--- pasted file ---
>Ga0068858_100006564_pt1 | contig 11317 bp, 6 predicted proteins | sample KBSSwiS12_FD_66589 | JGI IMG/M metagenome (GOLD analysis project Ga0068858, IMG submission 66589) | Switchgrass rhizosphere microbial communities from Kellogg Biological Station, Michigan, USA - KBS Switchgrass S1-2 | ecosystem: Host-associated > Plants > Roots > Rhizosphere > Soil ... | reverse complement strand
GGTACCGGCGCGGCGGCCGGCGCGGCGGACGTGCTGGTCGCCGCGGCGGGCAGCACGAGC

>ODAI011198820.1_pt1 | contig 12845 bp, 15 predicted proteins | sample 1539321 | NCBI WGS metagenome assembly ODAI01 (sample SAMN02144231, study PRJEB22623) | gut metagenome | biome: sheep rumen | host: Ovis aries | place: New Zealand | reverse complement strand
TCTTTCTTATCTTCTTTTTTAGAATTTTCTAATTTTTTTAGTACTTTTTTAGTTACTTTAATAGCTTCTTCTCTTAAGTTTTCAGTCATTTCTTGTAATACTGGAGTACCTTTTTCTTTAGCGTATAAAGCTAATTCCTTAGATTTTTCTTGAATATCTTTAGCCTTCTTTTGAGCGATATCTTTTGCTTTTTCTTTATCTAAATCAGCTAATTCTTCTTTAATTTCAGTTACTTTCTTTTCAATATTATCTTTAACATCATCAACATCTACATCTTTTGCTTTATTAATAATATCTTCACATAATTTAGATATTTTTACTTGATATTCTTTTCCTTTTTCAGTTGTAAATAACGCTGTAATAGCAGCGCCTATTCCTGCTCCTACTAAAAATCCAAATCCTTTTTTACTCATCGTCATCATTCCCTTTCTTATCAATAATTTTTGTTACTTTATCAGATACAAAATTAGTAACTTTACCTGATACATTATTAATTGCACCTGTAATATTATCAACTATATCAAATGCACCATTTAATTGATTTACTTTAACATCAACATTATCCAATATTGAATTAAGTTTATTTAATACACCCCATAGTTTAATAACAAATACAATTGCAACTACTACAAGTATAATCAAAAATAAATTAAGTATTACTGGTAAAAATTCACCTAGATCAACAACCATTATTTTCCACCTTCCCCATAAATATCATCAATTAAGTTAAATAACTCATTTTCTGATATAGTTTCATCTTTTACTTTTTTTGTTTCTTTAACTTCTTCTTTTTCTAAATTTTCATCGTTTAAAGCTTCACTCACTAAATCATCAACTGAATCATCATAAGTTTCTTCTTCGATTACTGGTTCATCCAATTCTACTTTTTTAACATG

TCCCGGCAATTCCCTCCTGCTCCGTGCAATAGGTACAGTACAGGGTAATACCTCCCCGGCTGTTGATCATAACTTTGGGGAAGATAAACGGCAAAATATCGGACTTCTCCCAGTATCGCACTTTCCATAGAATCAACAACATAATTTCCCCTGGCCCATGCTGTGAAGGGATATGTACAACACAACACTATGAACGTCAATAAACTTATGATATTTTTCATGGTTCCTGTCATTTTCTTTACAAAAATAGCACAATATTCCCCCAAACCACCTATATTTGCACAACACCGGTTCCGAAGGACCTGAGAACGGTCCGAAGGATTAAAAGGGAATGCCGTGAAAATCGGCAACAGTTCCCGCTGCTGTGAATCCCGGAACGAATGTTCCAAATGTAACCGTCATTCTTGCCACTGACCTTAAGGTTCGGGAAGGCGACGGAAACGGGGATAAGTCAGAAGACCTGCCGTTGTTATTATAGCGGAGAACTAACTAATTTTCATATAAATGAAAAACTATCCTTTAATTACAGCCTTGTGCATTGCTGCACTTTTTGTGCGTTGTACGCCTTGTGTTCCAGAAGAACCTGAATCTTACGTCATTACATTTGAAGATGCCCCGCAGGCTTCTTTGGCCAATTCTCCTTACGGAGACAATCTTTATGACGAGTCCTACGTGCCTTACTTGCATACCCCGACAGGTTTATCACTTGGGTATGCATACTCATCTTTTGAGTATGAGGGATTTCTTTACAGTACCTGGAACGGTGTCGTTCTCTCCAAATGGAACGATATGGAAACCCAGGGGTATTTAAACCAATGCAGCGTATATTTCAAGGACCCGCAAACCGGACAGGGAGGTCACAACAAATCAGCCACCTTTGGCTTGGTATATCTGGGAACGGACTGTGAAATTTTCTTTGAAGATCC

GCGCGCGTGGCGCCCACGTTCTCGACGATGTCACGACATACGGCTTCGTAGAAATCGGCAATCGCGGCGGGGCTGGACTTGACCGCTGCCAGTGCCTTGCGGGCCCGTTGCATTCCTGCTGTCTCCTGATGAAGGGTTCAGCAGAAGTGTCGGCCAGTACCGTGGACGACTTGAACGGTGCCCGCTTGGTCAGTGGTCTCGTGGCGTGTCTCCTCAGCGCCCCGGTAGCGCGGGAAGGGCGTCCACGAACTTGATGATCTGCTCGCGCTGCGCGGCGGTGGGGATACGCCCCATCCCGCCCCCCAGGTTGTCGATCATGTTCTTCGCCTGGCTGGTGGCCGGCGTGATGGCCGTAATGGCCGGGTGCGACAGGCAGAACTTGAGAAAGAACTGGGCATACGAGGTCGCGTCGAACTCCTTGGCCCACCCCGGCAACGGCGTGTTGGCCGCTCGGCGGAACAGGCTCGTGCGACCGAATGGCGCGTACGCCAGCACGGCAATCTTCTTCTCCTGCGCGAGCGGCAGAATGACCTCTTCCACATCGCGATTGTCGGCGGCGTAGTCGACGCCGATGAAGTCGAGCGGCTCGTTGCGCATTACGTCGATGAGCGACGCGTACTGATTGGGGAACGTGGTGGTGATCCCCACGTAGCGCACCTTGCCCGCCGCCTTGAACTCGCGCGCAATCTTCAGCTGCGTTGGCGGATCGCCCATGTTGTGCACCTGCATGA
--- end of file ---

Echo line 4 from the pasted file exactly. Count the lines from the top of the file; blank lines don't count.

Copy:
TCTTTCTTATCTTCTTTTTTAGAATTTTCTAATTTTTTTAGTACTTTTTTAGTTACTTTAATAGCTTCTTCTCTTAAGTTTTCAGTCATTTCTTGTAATACTGGAGTACCTTTTTCTTTAGCGTATAAAGCTAATTCCTTAGATTTTTCTTGAATATCTTTAGCCTTCTTTTGAGCGATATCTTTTGCTTTTTCTTTATCTAAATCAGCTAATTCTTCTTTAATTTCAGTTACTTTCTTTTCAATATTATCTTTAACATCATCAACATCTACATCTTTTGCTTTATTAATAATATCTTCACATAATTTAGATATTTTTACTTGATATTCTTTTCCTTTTTCAGTTGTAAATAACGCTGTAATAGCAGCGCCTATTCCTGCTCCTACTAAAAATCCAAATCCTTTTTTACTCATCGTCATCATTCCCTTTCTTATCAATAATTTTTGTTACTTTATCAGATACAAAATTAGTAACTTTACCTGATACATTATTAATTGCACCTGTAATATTATCAACTATATCAAATGCACCATTTAATTGATTTACTTTAACATCAACATTATCCAATATTGAATTAAGTTTATTTAATACACCCCATAGTTTAATAACAAATACAATTGCAACTACTACAAGTATAATCAAAAATAAATTAAGTATTACTGGTAAAAATTCACCTAGATCAACAACCATTATTTTCCACCTTCCCCATAAATATCATCAATTAAGTTAAATAACTCATTTTCTGATATAGTTTCATCTTTTACTTTTTTTGTTTCTTTAACTTCTTCTTTTTCTAAATTTTCATCGTTTAAAGCTTCACTCACTAAATCATCAACTGAATCATCATAAGTTTCTTCTTCGATTACTGGTTCATCCAATTCTACTTTTTTAACATG